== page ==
In Trifecta Lemon Vegetable Heirloom Quinoa, a unique set of flavors come together for a surprising, delicious, and protein-filled meal. The Quinoa is spiced with flavors reminiscent of curry or Indian cuisine (garlic, parsley, basil, tarragon, coriander, turmeric, mustard seed, cumin, fenugreek, paprika, cayenne, cardamom, nutmeg, cinnamon, cloves, black pepper, and sea salt.) As someone who generally has a low-tolerance for spicy food, I thought it was spiced just the right amount. The Quinoa is paired with tangy lemon juice (and grapefruit juice), and mixed in with a variety of roasted vegetables: peppers, onions, butternut squash, and a little bit of cauliflower. The butternut squash is soft and sweet while the peppers and onions add crunchiness. It is also a very colorful meal, between red, green, and yellow peppers, purple-tinged onions, butternut squash, and yellow quinoa. The portion size is hearty and the meal contains fourteen grams of protein. As an added bonus, the Quinoa is organic and without preservatives.

The meal comes in an individual serving microwavable tray. In order to prepare it, all one has to do is puncture a few holes in the plastic sheeting and stick it in the microwave for two or three minutes. It can also be heated on a stove-top or in a conventional oven. This meal is part of a meal delivery service based out of Davis, California, that offers free nationwide delivery with their meal plans.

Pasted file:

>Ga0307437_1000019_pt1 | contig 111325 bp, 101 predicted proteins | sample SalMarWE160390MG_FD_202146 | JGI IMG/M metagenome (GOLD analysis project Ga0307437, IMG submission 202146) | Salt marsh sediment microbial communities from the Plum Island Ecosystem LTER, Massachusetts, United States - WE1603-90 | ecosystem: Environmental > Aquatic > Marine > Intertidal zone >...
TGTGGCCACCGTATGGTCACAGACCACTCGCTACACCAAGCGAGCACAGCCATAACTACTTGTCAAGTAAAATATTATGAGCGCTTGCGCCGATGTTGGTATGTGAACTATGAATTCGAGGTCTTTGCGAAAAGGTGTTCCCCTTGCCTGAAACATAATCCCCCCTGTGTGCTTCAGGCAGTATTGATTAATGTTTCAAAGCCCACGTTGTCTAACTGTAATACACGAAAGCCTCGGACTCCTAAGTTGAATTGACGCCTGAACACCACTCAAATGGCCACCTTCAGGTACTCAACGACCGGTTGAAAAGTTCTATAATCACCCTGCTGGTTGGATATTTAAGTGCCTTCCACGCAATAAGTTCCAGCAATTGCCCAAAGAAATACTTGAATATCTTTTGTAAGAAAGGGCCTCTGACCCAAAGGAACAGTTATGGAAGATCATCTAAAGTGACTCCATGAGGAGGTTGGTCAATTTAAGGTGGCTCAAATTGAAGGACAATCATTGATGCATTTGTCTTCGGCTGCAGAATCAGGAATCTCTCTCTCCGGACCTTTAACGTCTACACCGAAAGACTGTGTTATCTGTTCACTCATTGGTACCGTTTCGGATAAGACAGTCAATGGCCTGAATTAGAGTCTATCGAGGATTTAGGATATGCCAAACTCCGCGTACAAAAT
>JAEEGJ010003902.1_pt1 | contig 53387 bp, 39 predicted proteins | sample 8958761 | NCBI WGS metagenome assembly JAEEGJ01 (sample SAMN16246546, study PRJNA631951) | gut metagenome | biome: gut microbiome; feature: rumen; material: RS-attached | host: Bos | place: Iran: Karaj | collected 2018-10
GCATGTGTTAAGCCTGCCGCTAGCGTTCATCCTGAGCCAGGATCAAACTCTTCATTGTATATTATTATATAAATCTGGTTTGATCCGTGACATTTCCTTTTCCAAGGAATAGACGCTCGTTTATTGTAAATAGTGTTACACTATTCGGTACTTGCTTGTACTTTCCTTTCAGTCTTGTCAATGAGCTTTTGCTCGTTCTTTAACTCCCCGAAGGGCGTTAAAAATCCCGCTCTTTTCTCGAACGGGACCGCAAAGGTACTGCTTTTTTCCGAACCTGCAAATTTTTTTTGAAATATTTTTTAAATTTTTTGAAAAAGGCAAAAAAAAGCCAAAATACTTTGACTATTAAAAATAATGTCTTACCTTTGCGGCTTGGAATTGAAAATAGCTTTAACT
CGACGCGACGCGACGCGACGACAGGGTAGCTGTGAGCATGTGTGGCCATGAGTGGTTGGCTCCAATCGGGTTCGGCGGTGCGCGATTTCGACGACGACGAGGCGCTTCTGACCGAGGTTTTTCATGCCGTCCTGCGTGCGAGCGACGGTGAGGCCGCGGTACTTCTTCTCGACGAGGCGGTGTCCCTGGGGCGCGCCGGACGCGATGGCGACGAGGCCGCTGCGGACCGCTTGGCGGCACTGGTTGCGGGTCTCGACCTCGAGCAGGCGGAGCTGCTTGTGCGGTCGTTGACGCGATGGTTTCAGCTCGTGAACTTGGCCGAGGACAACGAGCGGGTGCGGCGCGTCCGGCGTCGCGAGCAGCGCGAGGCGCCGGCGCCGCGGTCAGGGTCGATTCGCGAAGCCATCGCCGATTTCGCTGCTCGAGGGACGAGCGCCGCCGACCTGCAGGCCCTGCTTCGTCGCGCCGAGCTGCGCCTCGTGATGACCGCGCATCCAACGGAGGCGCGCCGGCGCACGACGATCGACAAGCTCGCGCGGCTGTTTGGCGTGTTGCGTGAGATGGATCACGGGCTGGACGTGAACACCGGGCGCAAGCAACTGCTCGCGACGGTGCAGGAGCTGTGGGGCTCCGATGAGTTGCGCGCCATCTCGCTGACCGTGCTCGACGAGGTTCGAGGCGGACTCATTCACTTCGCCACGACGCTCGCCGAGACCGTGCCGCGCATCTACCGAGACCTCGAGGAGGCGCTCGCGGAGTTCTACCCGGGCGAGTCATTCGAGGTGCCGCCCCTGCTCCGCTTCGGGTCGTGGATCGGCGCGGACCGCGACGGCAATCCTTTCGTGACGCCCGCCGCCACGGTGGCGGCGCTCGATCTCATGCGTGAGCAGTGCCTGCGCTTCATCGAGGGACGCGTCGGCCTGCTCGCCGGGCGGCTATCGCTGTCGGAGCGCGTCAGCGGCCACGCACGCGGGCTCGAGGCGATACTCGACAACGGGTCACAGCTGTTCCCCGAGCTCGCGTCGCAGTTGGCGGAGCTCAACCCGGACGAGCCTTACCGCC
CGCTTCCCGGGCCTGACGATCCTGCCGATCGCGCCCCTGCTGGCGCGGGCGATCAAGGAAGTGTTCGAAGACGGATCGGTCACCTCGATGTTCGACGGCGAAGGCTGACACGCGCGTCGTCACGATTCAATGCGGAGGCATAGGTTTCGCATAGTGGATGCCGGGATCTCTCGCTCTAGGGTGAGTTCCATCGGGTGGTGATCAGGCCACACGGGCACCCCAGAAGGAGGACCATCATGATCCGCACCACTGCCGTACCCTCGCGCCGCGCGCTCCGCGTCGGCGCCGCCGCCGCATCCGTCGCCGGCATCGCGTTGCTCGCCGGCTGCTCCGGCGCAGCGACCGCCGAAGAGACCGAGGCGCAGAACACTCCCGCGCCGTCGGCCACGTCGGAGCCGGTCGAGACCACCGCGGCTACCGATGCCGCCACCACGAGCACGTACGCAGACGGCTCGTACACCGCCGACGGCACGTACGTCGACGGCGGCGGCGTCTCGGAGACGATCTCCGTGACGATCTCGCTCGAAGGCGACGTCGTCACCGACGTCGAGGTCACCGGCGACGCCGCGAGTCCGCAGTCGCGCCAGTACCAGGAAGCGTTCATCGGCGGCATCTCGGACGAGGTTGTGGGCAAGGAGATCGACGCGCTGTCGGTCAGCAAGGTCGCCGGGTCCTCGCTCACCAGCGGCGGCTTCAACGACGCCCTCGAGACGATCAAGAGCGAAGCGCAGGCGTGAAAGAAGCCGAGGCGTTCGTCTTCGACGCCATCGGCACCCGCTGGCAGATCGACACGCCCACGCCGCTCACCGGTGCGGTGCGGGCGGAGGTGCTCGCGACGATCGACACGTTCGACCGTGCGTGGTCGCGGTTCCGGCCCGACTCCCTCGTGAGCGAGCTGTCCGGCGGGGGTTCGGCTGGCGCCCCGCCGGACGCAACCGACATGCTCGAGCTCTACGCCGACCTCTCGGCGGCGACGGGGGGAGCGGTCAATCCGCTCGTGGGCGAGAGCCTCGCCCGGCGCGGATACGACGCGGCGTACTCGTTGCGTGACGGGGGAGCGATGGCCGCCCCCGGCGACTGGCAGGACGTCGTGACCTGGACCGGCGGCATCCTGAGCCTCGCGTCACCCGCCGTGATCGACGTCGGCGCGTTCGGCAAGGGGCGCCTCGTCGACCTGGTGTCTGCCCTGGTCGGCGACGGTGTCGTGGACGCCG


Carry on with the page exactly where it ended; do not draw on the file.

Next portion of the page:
For information, go to
Use coupon code TRYVEGAN for 30% off your first order.

Eat More Kale®: Chick-fil-A® Debuts Kale-Broccolini® Superfood Side By Jeanne Yacoubou, MS

Posted on May 10, 2016 by The VRG Blog Editor


Eat More Kale®: Chick-fil-A® Debuts Kale-Broccolini® Superfood Side
By Jeanne Yacoubou, MS

Beginning in January 2016 Chick-fil-A introduced in all of its approximately 1,900 restaurants nationwide a kale-broccolini salad side dish.

The dish consists of kale and broccolini tossed in a maple vinaigrette dressing and topped with dried sour cherries. It is served with an optional blend of roasted nuts (walnuts, almonds and pecans).

Broccolini is a trademarked hybrid of broccoli and Chinese kale. According to an article on the Chick-fil-A website there is only one US grower and supplier of this cruciferous vegetable, family-owned produce supplier and Certified Women Owned® Business Mann Packing® The Superfood Side dish is anticipated to use 20% of the total broccolini supply in the U.S.

The Vegetarian Resource Group spoke with Leigh Jackson of a public relations firm representing Chick-fil-A. She contacted Chick-fil-A’s nutritionist on our behalf who confirmed by email that the Superfood Side is “all-vegetable.”